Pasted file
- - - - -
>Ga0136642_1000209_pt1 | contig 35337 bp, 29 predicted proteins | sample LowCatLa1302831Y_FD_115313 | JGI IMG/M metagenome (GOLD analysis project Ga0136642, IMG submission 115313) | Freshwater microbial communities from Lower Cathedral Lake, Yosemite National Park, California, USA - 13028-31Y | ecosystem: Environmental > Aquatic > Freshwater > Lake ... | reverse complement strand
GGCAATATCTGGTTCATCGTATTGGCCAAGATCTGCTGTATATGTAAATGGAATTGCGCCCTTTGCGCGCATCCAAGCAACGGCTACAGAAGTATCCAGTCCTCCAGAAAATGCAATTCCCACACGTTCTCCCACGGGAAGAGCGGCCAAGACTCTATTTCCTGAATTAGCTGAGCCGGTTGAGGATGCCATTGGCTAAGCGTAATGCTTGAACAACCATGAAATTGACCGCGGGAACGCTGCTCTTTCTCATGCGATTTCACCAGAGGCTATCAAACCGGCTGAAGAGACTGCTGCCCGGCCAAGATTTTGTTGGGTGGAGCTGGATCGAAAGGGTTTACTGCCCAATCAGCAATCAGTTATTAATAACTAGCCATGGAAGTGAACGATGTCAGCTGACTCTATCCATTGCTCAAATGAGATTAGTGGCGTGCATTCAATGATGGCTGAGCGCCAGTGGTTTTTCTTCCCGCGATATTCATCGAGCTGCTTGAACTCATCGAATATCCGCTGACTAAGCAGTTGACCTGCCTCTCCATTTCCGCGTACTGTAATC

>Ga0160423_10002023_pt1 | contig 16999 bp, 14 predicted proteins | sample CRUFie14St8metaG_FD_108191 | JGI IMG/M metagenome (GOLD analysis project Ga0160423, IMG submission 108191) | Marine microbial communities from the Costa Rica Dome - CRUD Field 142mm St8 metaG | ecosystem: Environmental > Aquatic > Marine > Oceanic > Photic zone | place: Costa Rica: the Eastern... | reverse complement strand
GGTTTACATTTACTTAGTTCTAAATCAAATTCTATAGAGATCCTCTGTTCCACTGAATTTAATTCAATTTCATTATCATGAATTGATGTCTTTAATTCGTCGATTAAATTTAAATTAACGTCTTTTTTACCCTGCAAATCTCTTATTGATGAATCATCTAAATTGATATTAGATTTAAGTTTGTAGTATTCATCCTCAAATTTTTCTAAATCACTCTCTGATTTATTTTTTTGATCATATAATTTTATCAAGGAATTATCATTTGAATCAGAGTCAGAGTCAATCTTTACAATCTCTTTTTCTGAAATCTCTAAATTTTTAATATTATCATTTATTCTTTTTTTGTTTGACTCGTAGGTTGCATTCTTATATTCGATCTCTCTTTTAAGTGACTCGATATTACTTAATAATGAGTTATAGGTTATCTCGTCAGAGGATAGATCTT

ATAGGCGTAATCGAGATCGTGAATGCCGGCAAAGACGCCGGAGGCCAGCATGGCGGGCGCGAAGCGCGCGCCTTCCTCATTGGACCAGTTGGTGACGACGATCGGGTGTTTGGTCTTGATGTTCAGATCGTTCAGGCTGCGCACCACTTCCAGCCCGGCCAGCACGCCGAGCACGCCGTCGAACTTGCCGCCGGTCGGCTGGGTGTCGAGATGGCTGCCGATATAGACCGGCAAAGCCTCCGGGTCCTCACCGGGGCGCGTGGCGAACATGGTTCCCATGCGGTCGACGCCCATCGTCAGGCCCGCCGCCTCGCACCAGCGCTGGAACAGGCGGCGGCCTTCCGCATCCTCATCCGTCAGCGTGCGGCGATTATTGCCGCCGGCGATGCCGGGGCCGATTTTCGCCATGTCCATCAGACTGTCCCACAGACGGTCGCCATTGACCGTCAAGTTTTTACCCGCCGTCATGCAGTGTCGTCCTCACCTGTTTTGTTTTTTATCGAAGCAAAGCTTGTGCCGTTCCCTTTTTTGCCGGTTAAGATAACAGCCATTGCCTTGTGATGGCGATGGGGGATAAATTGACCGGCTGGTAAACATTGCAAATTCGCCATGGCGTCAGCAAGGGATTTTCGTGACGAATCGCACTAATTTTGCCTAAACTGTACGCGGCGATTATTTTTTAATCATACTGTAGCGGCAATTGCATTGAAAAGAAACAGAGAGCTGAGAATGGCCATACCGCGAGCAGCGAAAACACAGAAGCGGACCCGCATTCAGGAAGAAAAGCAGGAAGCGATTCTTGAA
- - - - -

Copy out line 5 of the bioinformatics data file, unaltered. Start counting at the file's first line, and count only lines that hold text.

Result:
ATAGGCGTAATCGAGATCGTGAATGCCGGCAAAGACGCCGGAGGCCAGCATGGCGGGCGCGAAGCGCGCGCCTTCCTCATTGGACCAGTTGGTGACGACGATCGGGTGTTTGGTCTTGATGTTCAGATCGTTCAGGCTGCGCACCACTTCCAGCCCGGCCAGCACGCCGAGCACGCCGTCGAACTTGCCGCCGGTCGGCTGGGTGTCGAGATGGCTGCCGATATAGACCGGCAAAGCCTCCGGGTCCTCACCGGGGCGCGTGGCGAACATGGTTCCCATGCGGTCGACGCCCATCGTCAGGCCCGCCGCCTCGCACCAGCGCTGGAACAGGCGGCGGCCTTCCGCATCCTCATCCGTCAGCGTGCGGCGATTATTGCCGCCGGCGATGCCGGGGCCGATTTTCGCCATGTCCATCAGACTGTCCCACAGACGGTCGCCATTGACCGTCAAGTTTTTACCCGCCGTCATGCAGTGTCGTCCTCACCTGTTTTGTTTTTTATCGAAGCAAAGCTTGTGCCGTTCCCTTTTTTGCCGGTTAAGATAACAGCCATTGCCTTGTGATGGCGATGGGGGATAAATTGACCGGCTGGTAAACATTGCAAATTCGCCATGGCGTCAGCAAGGGATTTTCGTGACGAATCGCACTAATTTTGCCTAAACTGTACGCGGCGATTATTTTTTAATCATACTGTAGCGGCAATTGCATTGAAAAGAAACAGAGAGCTGAGAATGGCCATACCGCGAGCAGCGAAAACACAGAAGCGGACCCGCATTCAGGAAGAAAAGCAGGAAGCGATTCTTGAA